When it’s time to buy that new couch, do you hit the stores or pick up your phone and start browsing?
In a survey of 1,986 respondents, CivicScience found that while the majority of U.S. adults prefer to buy furniture in stores, nearly 20% have bought furniture online and say they would do so again.
All signs point to a growing trend in online furniture buying. In 2015, the U.S. Department of Commerce estimated that online shoppers purchased $28.9 billion of furniture and home furnishings, making up 10% of total e-commerce sales. Today, estimates are hovering around $38.5 billion in online furniture sales, with expectations for continued growth. Consider that 14% of survey respondents say while they haven’t bought furniture online before, they are interested in doing so in the future.
What’s fueling this growth? There are some obvious answers — online-exclusive retailers, like Wayfair and Amazon, have gained traction in the furniture market (although Wayfair is now branching out to brick-and-mortar). Traditional retailers, like IKEA and Ethan Allen, have ramped up their online experiences, offering augmented reality (AR) apps that let customers see how a piece of furniture would look in their living rooms.
That said, buying furniture online still has its setbacks, such as shipping costs. While Amazon and Wayfair offer free shipping, for the most part, not all retailers do. Also, buyers aren’t able to get a physical feel for their item before it arrives, among other concerns.
Still, the potential cons aren’t enough to keep some from making that online purchase. For one, online furniture buyers are far more likely to be accustomed to making other retail purchases online than in-store furniture buyers.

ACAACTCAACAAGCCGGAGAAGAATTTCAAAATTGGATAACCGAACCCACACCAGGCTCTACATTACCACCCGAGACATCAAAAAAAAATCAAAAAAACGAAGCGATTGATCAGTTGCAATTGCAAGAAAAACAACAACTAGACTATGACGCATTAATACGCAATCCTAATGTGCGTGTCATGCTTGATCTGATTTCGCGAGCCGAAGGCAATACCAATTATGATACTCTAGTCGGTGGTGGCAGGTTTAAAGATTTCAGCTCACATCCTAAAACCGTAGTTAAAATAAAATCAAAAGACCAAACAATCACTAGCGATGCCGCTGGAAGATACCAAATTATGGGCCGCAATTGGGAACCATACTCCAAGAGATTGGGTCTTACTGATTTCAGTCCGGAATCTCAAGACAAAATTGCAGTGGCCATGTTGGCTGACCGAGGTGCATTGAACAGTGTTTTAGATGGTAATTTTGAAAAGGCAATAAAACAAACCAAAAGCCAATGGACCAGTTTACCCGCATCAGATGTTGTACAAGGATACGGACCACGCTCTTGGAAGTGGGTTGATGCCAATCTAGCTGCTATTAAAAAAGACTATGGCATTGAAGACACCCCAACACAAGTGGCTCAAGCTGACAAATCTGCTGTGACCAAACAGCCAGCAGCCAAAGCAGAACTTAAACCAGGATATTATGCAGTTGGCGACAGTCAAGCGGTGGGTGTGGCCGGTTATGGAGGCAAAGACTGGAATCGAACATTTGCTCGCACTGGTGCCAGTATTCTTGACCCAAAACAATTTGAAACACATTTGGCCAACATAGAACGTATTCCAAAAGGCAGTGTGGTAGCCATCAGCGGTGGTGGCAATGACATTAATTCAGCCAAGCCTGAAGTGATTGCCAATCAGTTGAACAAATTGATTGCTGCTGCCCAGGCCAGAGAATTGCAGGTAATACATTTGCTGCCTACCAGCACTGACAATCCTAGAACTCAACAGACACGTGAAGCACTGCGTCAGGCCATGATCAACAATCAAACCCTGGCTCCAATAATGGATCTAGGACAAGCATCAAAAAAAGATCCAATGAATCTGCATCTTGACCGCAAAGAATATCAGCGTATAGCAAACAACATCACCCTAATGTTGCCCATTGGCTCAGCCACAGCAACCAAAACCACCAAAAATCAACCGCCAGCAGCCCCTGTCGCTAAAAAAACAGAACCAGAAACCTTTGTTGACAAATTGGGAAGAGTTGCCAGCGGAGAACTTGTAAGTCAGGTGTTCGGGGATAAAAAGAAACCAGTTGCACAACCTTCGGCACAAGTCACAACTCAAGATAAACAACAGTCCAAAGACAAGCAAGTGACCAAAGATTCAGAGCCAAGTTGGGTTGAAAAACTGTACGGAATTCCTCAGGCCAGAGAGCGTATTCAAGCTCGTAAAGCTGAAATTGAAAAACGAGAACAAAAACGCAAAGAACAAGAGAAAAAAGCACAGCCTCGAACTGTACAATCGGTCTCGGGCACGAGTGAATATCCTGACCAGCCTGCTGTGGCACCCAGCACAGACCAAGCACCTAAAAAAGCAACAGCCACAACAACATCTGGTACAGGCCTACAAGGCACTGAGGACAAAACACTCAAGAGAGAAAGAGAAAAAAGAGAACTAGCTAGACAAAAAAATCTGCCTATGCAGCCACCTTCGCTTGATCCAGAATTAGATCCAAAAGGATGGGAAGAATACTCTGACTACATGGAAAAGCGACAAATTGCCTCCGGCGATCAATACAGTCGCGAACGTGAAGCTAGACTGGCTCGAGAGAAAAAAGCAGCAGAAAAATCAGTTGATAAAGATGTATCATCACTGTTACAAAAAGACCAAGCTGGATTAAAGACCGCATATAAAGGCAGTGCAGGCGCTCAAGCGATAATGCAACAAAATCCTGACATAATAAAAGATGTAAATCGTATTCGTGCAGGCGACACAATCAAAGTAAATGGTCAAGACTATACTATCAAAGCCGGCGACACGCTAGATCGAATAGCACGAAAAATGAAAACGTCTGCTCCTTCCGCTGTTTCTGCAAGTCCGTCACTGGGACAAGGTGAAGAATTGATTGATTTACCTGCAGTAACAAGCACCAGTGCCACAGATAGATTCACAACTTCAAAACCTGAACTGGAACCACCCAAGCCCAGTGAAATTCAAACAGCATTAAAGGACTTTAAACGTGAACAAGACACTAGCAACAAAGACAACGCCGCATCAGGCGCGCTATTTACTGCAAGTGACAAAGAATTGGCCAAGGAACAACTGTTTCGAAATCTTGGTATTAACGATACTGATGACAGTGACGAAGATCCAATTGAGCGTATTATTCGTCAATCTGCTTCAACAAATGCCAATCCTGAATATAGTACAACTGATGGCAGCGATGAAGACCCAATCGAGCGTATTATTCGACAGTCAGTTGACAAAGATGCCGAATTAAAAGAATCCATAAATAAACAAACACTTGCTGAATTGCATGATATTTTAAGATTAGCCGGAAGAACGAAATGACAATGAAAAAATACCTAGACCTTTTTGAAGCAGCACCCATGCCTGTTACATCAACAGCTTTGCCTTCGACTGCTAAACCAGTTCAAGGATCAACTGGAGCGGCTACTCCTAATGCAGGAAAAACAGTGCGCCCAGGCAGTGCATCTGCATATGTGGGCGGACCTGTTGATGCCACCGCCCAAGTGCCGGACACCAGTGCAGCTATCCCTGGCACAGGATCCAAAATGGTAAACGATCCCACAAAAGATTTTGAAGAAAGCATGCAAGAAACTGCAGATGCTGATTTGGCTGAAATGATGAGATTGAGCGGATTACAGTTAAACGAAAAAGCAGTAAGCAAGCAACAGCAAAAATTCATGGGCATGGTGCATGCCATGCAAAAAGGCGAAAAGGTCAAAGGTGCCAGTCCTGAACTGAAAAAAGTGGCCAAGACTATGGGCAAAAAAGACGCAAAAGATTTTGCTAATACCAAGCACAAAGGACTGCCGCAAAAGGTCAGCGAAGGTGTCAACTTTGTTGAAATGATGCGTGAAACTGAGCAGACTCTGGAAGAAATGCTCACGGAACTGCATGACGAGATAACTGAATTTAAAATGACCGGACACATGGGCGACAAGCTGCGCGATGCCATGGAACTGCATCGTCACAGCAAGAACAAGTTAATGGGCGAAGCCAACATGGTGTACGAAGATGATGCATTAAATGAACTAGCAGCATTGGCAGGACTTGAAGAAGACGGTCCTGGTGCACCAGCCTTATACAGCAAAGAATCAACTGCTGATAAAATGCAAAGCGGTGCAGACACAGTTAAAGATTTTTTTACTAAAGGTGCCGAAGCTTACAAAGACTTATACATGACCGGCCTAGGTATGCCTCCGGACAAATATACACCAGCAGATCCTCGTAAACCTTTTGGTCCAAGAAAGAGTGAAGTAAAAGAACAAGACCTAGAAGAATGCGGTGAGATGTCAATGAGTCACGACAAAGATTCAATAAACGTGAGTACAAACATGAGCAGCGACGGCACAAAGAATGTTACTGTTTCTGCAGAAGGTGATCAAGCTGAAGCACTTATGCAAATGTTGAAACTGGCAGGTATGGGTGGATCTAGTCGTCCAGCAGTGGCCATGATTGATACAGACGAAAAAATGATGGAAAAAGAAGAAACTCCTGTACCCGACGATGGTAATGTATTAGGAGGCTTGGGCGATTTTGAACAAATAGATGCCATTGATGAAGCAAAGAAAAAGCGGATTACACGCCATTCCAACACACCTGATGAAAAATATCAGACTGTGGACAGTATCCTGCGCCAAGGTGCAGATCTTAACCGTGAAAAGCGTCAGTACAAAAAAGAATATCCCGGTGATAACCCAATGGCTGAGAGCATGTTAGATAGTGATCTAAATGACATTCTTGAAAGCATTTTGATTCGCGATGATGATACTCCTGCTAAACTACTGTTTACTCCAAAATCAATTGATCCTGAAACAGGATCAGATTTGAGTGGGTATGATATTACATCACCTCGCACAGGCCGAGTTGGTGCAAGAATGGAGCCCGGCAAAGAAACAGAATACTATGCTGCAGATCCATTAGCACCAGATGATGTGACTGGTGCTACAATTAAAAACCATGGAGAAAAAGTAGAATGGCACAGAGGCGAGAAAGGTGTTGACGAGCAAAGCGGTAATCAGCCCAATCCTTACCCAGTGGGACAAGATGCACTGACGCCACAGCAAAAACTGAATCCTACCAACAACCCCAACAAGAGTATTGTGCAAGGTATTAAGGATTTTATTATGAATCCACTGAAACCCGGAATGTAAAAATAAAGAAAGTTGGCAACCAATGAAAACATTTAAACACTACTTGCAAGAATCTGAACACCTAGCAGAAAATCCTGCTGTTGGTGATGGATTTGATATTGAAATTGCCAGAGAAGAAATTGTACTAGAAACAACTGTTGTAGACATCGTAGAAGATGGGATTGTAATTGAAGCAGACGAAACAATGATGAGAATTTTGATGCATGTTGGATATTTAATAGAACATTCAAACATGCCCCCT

CivicScience found that online furniture buyers are already avid online shoppers, with close to 40% reporting they shop more online than in stores. That’s compared to 16% of those who have never bought furniture online and don’t plan to.
Demographics play into buying preferences, as well. Gen Xers are the biggest online furniture purchasers, followed by Millennials — 21% of Gen X and 18% of Millennial survey respondents reported buying furniture online with intent to do so again, compared to only 14% of Baby Boomers.
The survey also found that women and city dwellers showed a stronger preference for buying furniture online. Considering the difficulty of transporting and moving large bulky items in urban areas, delivery is a major advantage for those in cities.
How much do augmented reality apps factor into someone’s choice to buy online or in store? While it’s hard to say exactly, survey results do show that online furniture buyers exhibit the strongest preference for mobile apps out of everyone surveyed, with 35% saying they are “important.”
Given that Millennials value apps the most out of U.S. adults, retailers who are using apps to propel furniture buying are likely headed in the right direction.
Expectations for growth shouldn’t neglect that 8% of survey respondents said they bought furniture online but wouldn’t again. While 8% appears low, it represents nearly one-third of all adults who said they bought furniture online and isn’t connected to age-related differences. Buying furniture online may appear to have a promising future, but it certainly has some kinks to work out.
Speaking of online shopping, tomorrow’s webinar on the Amazon ecosystem is almost full. Save your seat here.